Skip to main content Accessibility Feedback

You can’t read everything

In explaining why he created the ultra-minimal website Today’s Guardian, Phil Gyford noted…

When I read a newspaper I’m holding a coherent package of news. “Here,” it says, “is what you should know today.” Once I’ve read it — or, at least, flicked through it — I know I’m up to date. I don’t need to read anything until tomorrow’s newspaper, which will catch me up with everything that happened in the intervening time. And while I’m reading the paper I know how much there is remaining — the pages in my right hand — and I know when I’m done.

This is very much not the case with a news website. There is no sense of an ending. There is no way I can be sure I’ve at least decided whether to read “everything”. There is, on most websites, no way I can be sure I’ve seen all that’s been published since I last visited.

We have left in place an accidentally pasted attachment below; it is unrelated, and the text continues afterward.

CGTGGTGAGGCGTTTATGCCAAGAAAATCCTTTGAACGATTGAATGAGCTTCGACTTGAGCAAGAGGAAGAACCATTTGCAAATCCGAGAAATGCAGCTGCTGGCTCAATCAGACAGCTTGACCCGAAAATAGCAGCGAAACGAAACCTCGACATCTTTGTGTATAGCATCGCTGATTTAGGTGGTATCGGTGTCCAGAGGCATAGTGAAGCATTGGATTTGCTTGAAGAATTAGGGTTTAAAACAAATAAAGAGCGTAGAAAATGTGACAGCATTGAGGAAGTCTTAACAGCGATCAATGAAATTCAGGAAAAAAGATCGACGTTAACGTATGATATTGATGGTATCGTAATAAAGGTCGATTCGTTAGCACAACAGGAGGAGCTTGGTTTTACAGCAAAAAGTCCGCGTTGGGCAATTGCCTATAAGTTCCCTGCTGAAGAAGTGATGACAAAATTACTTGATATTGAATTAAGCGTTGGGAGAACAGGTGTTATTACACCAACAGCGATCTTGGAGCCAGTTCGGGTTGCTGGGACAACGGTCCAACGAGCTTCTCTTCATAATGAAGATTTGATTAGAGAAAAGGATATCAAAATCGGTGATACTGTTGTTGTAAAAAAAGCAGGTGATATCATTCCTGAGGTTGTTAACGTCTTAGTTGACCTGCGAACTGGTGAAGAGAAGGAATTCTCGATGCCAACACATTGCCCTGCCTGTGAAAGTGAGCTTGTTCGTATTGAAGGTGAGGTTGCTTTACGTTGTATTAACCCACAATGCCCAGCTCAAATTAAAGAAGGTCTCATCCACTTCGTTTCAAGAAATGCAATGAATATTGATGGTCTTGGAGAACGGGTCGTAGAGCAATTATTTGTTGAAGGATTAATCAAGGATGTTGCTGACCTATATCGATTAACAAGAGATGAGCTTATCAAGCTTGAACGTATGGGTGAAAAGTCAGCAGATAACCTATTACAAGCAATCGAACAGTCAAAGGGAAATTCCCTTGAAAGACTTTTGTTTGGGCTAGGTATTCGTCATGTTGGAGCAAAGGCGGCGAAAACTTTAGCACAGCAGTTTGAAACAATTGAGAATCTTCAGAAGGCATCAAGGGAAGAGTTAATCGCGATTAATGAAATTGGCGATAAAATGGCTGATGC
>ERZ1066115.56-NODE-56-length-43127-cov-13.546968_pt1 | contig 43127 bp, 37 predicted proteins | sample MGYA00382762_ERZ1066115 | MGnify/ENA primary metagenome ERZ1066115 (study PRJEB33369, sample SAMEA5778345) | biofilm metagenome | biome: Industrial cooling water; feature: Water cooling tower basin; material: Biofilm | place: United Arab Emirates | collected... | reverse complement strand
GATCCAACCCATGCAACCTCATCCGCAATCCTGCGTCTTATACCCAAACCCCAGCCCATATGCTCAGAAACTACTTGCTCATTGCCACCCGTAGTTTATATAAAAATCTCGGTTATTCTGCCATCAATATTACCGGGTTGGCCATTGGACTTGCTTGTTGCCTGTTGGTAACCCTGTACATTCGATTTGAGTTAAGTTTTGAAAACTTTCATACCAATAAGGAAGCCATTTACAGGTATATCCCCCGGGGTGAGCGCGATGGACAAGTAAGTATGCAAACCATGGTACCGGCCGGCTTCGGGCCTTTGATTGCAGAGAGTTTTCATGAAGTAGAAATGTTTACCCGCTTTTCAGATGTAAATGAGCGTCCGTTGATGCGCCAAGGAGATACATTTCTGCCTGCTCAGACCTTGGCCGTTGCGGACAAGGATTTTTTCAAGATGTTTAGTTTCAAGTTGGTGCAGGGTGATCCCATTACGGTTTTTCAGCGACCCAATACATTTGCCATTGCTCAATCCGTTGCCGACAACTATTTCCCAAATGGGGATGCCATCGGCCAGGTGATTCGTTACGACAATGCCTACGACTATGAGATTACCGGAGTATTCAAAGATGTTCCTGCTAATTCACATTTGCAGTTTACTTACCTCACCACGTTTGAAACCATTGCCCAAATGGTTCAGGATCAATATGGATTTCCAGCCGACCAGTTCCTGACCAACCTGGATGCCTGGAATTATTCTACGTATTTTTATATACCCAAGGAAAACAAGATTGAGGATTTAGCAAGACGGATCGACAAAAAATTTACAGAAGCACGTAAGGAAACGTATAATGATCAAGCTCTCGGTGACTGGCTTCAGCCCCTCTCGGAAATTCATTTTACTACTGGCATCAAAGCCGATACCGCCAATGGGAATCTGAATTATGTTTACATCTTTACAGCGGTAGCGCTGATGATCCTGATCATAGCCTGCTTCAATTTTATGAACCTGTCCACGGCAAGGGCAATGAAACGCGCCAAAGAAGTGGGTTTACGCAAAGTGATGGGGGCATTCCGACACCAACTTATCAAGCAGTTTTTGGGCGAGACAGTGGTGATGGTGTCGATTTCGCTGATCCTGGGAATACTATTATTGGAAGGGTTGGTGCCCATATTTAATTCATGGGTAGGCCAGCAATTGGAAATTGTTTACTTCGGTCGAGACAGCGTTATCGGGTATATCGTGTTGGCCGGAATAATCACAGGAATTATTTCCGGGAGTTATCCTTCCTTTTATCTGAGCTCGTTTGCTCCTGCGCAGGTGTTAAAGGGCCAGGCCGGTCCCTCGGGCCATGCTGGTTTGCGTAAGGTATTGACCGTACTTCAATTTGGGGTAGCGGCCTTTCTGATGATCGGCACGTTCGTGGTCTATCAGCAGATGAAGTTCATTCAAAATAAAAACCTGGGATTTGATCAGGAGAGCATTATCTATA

And that may be social media’s biggest problem. There’s just too much out there. You can’t read everything, and there’s now a nagging feeling that you’re missing something.

That’s why (as Frank Roche and Paul Hebert have both noted on occasion) curation is so important. We need editors.

I think there’s a real need for this inside organizations as well. As more and more companies adopt social media tools internally, there’s a real value in someone who can pull together the best of information and organize it in logical or easy-to-navigate ways.


🚀 I just relaunched my Vanilla JS Pocket Guides with new code examples and real projects to help tie everything you’ll learn together. Check it out.

Have any questions or comments about this post? Email me at chris@gomakethings.com or contact me on Twitter at @ChrisFerdinandi.

Get Daily Developer Tips